Zopa found success by asking ‘why,’ not ‘what.’
A company that knows its purpose makes better products. James Alexander’s sense of purpose served as the foundation for a brilliant, disruptive financial product that saves consumers money.
Readers from the UK might be familiar with Zopa, the peer-to-peer lending platform. It offers very competitive, very flexible, personal loans that can be easily managed via a neat smartphone app. Zopa is a direct result of Alexander’s purpose: to create a customer-centered business in finance, which in turn was informed by the emergence of the so-called Free Formers – a new generation of workers that have embraced a freelance lifestyle and rejected the traditional salaried model.
When Alexander was working as a strategy director in the British finance sector, he discovered that Free Formers did want to invest their money, but not through the conventional channels that his employer and others like it were offering. Free Formers had a litany of complaints about the banking system. Their main concerns centered around bureaucracy and the disdain banks showed to people who didn’t have traditional, full-time jobs. They felt disenfranchised by the banking system, as they were termed ‘risky.’ “We had no idea what exactly we wanted to do, but we knew why we wanted to do this,” Alexander explains.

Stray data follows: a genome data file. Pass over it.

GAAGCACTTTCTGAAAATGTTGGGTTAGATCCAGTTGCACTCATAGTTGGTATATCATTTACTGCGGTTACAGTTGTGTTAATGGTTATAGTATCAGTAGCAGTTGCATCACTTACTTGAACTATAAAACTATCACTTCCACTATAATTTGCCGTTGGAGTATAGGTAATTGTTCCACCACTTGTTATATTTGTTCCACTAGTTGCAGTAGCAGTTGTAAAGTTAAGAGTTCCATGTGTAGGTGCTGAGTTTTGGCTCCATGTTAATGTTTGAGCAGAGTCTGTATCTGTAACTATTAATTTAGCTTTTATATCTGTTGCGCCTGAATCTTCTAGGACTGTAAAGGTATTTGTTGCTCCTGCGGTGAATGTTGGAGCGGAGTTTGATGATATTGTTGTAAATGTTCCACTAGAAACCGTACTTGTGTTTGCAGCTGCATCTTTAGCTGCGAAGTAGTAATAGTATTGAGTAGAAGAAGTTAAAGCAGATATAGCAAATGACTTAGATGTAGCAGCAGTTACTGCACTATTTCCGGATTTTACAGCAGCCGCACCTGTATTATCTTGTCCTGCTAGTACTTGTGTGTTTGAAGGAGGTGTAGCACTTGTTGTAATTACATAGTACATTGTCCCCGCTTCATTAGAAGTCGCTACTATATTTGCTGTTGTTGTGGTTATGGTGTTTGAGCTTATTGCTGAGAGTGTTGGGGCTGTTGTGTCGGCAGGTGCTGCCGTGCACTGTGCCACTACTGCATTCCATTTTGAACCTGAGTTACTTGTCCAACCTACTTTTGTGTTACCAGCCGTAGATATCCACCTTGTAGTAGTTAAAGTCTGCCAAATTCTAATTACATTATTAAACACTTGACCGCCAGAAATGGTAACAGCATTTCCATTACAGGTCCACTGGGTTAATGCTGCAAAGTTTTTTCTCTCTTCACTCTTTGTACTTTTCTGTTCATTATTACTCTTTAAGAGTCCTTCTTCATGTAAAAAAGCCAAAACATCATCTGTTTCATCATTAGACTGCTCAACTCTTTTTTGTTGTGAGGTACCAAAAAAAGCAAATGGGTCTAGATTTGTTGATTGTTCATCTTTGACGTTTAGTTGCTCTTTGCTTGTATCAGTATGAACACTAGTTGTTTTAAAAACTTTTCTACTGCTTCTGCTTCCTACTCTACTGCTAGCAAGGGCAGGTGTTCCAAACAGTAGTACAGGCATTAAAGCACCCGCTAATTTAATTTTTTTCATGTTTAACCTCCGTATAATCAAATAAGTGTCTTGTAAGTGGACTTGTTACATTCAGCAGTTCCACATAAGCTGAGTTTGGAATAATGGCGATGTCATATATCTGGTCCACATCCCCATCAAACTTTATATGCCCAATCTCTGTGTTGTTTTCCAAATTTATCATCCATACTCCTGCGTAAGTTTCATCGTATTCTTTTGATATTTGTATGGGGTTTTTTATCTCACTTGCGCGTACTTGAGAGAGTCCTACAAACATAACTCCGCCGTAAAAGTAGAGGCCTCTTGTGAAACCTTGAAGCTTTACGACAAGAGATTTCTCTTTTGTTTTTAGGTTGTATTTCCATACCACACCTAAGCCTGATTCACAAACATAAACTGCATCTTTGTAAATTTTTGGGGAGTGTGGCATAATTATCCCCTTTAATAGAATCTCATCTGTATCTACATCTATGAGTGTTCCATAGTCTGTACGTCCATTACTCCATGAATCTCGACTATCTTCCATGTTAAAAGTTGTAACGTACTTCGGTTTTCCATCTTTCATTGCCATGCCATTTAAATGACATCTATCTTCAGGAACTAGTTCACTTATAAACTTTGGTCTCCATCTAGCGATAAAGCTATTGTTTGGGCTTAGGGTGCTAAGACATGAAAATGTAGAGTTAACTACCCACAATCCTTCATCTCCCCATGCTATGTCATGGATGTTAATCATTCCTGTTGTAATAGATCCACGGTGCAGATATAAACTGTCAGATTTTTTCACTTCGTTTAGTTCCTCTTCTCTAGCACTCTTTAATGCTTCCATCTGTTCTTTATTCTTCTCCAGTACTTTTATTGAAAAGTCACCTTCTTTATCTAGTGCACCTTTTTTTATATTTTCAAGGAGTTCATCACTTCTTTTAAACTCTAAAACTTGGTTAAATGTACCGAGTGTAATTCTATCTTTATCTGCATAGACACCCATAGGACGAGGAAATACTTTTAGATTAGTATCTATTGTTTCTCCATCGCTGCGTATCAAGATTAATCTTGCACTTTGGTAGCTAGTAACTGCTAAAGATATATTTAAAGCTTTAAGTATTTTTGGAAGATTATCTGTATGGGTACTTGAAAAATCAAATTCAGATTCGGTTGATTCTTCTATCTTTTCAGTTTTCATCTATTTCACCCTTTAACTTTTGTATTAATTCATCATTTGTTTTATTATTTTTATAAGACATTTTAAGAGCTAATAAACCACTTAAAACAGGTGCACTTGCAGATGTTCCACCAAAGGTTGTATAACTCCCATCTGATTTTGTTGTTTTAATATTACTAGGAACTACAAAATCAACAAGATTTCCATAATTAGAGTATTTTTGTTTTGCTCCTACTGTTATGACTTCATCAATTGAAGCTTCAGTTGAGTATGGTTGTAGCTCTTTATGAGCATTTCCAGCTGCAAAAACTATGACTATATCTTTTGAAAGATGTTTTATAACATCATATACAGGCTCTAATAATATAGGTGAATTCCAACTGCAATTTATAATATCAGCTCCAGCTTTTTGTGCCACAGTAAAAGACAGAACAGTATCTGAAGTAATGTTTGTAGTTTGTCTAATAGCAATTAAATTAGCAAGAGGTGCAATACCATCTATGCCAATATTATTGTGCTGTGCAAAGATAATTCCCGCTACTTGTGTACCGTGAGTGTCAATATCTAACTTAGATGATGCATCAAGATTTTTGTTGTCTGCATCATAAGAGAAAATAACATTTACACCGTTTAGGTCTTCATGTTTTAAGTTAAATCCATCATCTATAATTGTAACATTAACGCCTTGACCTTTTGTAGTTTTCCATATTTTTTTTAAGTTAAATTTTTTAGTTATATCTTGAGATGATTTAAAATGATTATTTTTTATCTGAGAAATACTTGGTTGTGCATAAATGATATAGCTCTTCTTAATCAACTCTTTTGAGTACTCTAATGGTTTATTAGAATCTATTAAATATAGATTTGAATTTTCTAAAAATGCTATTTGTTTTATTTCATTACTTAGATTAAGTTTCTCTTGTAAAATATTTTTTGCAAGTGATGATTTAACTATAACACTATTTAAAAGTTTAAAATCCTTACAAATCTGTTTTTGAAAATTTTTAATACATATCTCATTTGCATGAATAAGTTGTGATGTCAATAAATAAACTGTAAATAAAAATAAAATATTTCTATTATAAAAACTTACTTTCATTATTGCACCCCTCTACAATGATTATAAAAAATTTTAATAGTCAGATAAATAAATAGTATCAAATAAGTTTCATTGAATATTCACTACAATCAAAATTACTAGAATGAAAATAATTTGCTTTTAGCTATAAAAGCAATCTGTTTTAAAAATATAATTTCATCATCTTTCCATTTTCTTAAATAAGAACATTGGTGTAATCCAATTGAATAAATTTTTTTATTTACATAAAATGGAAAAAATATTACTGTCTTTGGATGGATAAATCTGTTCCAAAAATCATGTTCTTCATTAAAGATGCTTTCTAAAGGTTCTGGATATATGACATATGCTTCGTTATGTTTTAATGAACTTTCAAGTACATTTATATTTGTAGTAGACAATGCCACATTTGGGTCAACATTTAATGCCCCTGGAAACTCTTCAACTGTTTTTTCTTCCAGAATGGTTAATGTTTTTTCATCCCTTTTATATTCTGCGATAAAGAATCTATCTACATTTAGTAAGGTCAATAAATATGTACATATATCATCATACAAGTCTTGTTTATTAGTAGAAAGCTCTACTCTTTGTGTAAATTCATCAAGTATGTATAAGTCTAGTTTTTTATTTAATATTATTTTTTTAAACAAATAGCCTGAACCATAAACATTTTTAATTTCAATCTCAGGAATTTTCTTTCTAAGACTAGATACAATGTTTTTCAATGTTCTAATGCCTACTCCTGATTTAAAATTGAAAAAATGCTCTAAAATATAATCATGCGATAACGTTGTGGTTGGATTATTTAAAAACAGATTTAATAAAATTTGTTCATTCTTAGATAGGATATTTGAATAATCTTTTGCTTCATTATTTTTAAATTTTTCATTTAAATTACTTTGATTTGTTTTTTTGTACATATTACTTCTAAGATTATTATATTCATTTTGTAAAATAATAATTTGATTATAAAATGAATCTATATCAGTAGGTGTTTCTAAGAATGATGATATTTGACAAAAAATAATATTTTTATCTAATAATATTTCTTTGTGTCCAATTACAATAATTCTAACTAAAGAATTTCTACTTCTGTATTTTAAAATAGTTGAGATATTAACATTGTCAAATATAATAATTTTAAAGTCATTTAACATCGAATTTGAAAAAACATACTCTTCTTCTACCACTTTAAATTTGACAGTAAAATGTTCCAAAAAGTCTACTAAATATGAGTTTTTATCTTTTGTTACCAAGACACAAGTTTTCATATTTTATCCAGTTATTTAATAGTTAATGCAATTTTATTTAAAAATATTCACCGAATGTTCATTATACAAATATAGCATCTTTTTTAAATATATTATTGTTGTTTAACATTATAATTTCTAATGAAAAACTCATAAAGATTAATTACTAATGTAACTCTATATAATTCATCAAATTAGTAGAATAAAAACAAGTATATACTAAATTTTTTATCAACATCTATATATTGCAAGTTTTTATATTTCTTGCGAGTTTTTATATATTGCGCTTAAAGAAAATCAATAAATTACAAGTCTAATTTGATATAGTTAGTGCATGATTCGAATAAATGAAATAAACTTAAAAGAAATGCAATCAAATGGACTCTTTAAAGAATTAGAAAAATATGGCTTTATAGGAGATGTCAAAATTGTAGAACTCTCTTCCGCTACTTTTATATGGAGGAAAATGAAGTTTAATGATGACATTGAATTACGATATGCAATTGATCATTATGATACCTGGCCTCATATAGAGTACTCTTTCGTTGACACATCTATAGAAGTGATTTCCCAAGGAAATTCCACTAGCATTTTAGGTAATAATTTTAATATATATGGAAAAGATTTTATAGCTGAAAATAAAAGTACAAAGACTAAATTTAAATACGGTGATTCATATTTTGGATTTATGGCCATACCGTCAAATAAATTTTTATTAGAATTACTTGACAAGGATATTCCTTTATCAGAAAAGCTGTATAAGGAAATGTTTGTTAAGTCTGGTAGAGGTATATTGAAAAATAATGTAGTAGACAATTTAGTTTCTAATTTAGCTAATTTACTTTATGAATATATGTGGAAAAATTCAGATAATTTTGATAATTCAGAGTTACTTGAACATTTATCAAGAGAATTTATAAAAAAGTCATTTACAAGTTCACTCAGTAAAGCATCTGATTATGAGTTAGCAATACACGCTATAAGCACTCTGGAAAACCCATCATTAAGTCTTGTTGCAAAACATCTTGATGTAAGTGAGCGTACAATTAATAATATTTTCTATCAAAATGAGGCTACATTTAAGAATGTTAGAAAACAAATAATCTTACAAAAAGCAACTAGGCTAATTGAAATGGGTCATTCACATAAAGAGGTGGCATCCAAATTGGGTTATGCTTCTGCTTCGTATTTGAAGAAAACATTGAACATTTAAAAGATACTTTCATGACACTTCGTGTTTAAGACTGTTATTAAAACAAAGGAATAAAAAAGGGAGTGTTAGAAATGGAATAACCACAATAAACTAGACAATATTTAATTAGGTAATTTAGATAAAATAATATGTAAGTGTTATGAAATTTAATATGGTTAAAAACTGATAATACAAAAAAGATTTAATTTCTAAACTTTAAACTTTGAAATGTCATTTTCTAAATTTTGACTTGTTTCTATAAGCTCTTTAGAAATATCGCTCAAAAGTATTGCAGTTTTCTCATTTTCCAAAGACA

As with so many great innovations, Zopa began life as a single, great question. Alexander and his colleagues went back to the very roots of banking and asked the disruptive question, “What if eBay lent money?”
His question was in part generated by personal experience. When Alexander himself had to borrow money from his father, he joked how he had negotiated a better deal with Alexander Sr than any available on the high-street. Moreover, he could repay his father whenever he could, and would not be penalized for making additional payments.
The story of Alexander’s Great Mind is instructive for anyone looking to disrupt – and avoid being disrupted.
It leads to three key learnings:
1. Start with the ‘why?’
For example, “why change the status quo?” This is more powerful than problem-solving questions like “what?” or “how?”, because “why?” – and its twin, “why not?” – have a tendency to focus our thinking on more fundamental issues and encourage us to explore.
2. Prototype through stories
Alexander’s borrowing money from his father was a story about a prototype for an alternate lending model. It uncovered crucial issues, such as cost and payback timing, that helped the Zopa founders question further elements of traditional banking.
3. Focus on human issues
Alexander wanted to make things better for people. Nothing helps us question an industry better than anchoring on the real-life experiences of people. Empathy is crucial to disruptive innovation. Also, purpose and empathy create a virtuous cycle. Purpose ultimately is about service, so it forces us to think empathetically; that helps us frame things in purpose more easily.
Key to all of these points is patience: don’t expect quick fixes on your purpose journey. Heed Alexander’s advice: “Innovation is messy. It’s about seeing the world ‘outside in’ and making choices. Innovation is finding new and better ways to fulfill your organization’s purpose.” Great Minds ask big questions.
— Michael Chavez is chief executive of Duke Corporate Education. He teaches a module on organizational purpose in Duke CE’s Building Strategic Agility online course. A version of this column originally appeared on Forbes.com.